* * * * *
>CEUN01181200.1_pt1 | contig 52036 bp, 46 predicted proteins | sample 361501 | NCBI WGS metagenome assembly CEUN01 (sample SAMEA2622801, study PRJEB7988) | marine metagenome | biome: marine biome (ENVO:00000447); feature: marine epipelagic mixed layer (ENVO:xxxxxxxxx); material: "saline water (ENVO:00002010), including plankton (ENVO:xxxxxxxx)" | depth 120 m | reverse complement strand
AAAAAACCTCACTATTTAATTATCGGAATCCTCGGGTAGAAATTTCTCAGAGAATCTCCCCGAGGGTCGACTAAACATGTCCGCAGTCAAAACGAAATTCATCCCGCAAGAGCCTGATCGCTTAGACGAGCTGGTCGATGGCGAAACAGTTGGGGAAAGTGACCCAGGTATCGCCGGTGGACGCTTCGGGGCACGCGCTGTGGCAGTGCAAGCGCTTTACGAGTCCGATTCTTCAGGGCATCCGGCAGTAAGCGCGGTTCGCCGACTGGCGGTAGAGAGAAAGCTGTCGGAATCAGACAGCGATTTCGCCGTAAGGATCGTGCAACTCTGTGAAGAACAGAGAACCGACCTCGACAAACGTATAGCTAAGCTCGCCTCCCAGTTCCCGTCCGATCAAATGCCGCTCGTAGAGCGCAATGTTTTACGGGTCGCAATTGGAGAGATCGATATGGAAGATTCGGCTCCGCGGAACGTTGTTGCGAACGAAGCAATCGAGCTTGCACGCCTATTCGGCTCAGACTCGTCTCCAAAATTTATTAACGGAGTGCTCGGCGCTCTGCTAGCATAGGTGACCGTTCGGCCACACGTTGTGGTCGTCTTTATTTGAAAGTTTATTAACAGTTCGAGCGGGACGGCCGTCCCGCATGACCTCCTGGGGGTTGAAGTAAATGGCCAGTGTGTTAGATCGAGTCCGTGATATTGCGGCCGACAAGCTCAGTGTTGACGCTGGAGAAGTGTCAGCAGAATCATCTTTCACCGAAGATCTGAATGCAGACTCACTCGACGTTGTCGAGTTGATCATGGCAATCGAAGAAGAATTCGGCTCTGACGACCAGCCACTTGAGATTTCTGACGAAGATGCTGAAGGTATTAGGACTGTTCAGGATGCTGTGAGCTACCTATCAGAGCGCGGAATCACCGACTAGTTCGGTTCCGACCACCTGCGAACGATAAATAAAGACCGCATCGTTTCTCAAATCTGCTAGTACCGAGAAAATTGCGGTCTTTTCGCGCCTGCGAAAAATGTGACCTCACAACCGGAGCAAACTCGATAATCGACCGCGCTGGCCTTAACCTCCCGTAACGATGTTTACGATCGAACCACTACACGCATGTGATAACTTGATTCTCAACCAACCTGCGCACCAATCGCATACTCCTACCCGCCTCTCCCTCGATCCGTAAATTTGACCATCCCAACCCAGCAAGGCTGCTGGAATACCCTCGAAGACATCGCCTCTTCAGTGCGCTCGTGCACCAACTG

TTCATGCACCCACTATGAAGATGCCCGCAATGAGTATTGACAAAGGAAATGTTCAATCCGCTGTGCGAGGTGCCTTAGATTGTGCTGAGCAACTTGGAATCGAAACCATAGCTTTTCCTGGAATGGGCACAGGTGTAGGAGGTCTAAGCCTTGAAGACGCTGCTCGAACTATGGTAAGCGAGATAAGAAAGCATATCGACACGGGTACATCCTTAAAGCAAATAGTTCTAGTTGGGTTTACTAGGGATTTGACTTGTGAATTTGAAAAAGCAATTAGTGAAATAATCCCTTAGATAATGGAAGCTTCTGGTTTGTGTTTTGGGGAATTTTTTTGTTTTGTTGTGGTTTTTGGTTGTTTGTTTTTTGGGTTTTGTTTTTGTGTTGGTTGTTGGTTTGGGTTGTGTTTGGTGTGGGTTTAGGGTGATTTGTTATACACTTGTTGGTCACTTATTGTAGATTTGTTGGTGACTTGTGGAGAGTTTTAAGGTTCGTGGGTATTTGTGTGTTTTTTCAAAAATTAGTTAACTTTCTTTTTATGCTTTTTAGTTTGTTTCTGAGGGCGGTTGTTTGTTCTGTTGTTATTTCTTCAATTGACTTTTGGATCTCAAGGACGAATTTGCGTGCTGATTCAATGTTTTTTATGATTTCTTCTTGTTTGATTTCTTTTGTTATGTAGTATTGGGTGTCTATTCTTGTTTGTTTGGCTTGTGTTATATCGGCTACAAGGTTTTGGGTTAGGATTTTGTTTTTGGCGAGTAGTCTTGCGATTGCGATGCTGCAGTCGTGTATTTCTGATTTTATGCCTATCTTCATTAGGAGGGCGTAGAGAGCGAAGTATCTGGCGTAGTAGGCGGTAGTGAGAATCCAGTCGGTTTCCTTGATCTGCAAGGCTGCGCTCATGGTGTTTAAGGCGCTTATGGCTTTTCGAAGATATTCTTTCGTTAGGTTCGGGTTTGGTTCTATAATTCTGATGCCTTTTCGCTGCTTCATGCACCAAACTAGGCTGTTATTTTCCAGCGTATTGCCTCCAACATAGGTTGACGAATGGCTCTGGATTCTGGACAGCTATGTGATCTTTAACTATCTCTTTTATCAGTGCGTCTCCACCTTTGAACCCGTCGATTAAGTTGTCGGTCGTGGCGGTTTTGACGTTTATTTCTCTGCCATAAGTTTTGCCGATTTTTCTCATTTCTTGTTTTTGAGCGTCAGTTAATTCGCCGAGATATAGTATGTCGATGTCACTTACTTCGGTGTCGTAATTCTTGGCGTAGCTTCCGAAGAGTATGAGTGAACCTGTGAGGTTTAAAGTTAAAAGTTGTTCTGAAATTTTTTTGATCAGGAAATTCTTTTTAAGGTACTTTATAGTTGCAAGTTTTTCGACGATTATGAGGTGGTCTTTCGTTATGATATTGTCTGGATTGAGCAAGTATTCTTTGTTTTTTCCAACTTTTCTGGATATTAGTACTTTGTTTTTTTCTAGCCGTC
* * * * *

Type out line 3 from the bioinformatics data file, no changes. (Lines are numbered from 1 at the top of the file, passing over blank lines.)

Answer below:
TTCATGCACCCACTATGAAGATGCCCGCAATGAGTATTGACAAAGGAAATGTTCAATCCGCTGTGCGAGGTGCCTTAGATTGTGCTGAGCAACTTGGAATCGAAACCATAGCTTTTCCTGGAATGGGCACAGGTGTAGGAGGTCTAAGCCTTGAAGACGCTGCTCGAACTATGGTAAGCGAGATAAGAAAGCATATCGACACGGGTACATCCTTAAAGCAAATAGTTCTAGTTGGGTTTACTAGGGATTTGACTTGTGAATTTGAAAAAGCAATTAGTGAAATAATCCCTTAGATAATGGAAGCTTCTGGTTTGTGTTTTGGGGAATTTTTTTGTTTTGTTGTGGTTTTTGGTTGTTTGTTTTTTGGGTTTTGTTTTTGTGTTGGTTGTTGGTTTGGGTTGTGTTTGGTGTGGGTTTAGGGTGATTTGTTATACACTTGTTGGTCACTTATTGTAGATTTGTTGGTGACTTGTGGAGAGTTTTAAGGTTCGTGGGTATTTGTGTGTTTTTTCAAAAATTAGTTAACTTTCTTTTTATGCTTTTTAGTTTGTTTCTGAGGGCGGTTGTTTGTTCTGTTGTTATTTCTTCAATTGACTTTTGGATCTCAAGGACGAATTTGCGTGCTGATTCAATGTTTTTTATGATTTCTTCTTGTTTGATTTCTTTTGTTATGTAGTATTGGGTGTCTATTCTTGTTTGTTTGGCTTGTGTTATATCGGCTACAAGGTTTTGGGTTAGGATTTTGTTTTTGGCGAGTAGTCTTGCGATTGCGATGCTGCAGTCGTGTATTTCTGATTTTATGCCTATCTTCATTAGGAGGGCGTAGAGAGCGAAGTATCTGGCGTAGTAGGCGGTAGTGAGAATCCAGTCGGTTTCCTTGATCTGCAAGGCTGCGCTCATGGTGTTTAAGGCGCTTATGGCTTTTCGAAGATATTCTTTCGTTAGGTTCGGGTTTGGTTCTATAATTCTGATGCCTTTTCGCTGCTTCATGCACCAAACTAGGCTGTTATTTTCCAGCGTATTGCCTCCAACATAGGTTGACGAATGGCTCTGGATTCTGGACAGCTATGTGATCTTTAACTATCTCTTTTATCAGTGCGTCTCCACCTTTGAACCCGTCGATTAAGTTGTCGGTCGTGGCGGTTTTGACGTTTATTTCTCTGCCATAAGTTTTGCCGATTTTTCTCATTTCTTGTTTTTGAGCGTCAGTTAATTCGCCGAGATATAGTATGTCGATGTCACTTACTTCGGTGTCGTAATTCTTGGCGTAGCTTCCGAAGAGTATGAGTGAACCTGTGAGGTTTAAAGTTAAAAGTTGTTCTGAAATTTTTTTGATCAGGAAATTCTTTTTAAGGTACTTTATAGTTGCAAGTTTTTCGACGATTATGAGGTGGTCTTTCGTTATGATATTGTCTGGATTGAGCAAGTATTCTTTGTTTTTTCCAACTTTTCTGGATATTAGTACTTTGTTTTTTTCTAGCCGTC